Lighting Payments Come to Mobile Games, Fueling Bitcoin Adoption

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When you hear “payments in mobile gaming,” maybe you think about “in-game pay-to-play-better” mechanisms where you can get a more powerful character if you just pony up $4.99.

Or, about how you can only move to a certain part of the map for a small payment of $1.99.

Or about how you can only open a certain door with a certain key, which you could get through a five-hour grind in the druid gardens.

Maybe you think about the $14.99 monthly subscription you’re paying for that chess app because you’re totally going to get good at chess soon.

This piece is part of CoinDesk's Payments Week.

As games opt for more of these small and microtransactions, Bitcoin’s Lightning Network (Lightning) can clearly play a role. Its commerce layer can handle cheap, fast microtransactions as small as a single satoshi (1/100,000,000th of a bitcoin (BTC), ~$0.0004), allowing players to make easy in-game payments.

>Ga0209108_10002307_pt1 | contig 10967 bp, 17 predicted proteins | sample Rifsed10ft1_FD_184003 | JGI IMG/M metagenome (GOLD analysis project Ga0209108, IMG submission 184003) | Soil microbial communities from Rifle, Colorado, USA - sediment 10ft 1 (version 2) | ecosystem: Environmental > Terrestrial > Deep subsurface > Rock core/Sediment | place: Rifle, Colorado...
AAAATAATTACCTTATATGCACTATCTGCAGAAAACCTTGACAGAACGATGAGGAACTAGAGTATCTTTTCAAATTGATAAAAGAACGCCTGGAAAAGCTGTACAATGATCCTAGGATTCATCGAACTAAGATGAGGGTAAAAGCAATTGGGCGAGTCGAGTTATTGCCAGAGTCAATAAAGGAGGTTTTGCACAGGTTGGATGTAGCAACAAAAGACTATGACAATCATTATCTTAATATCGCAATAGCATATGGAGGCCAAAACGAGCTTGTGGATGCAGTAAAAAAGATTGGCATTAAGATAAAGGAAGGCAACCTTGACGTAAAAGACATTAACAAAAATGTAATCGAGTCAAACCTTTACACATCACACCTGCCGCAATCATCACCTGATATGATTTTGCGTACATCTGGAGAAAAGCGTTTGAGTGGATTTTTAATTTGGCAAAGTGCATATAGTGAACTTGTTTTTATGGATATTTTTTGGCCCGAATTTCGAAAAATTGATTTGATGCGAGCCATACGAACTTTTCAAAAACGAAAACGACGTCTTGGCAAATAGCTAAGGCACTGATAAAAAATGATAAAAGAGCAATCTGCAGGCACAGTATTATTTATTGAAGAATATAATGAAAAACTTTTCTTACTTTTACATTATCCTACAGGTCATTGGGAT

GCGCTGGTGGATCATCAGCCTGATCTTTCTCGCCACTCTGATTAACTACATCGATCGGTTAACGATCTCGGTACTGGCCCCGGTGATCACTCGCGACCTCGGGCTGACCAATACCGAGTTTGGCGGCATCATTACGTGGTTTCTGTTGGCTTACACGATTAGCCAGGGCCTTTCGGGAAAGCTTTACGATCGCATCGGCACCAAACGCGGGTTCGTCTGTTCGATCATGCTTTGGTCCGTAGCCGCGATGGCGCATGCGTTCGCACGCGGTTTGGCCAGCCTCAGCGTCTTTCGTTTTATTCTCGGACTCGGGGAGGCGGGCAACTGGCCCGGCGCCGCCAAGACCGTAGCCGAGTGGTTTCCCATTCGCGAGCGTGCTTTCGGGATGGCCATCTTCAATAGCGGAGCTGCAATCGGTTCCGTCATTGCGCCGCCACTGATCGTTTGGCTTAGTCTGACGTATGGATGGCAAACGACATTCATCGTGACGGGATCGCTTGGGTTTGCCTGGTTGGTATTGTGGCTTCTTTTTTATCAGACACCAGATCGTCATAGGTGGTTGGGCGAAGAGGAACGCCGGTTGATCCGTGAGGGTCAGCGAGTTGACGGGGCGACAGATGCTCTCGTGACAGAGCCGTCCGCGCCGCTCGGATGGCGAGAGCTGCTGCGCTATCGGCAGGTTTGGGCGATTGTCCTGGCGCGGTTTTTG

But that’s boring. And it doesn’t quite fulfill Bitcoin’s potential.

What is less boring is using the Lightning Network to monetize mobile games in the other direction, allowing players to win money for being good at the game.

That in turn can further and encourage bitcoin adoption, Bitcoin gaming entrepreneurs believe. In this way, some believe that mobile games can act as an effective introduction to bitcoin.

That’s the idea behind companies like THNDR, where Des Dickerson is CEO and co-founder. THNDR is building mobile games where you can earn bitcoin paid out over Lightning. Players of these mobile games are eligible for small, bitcoin-denominated rewards daily based on their game performance in the preceding 24 hours.

Basically, players will earn at least some bitcoin they can claim by withdrawing to a Lightning Network-enabled bitcoin wallet (fees are quite cheap on Lightning).

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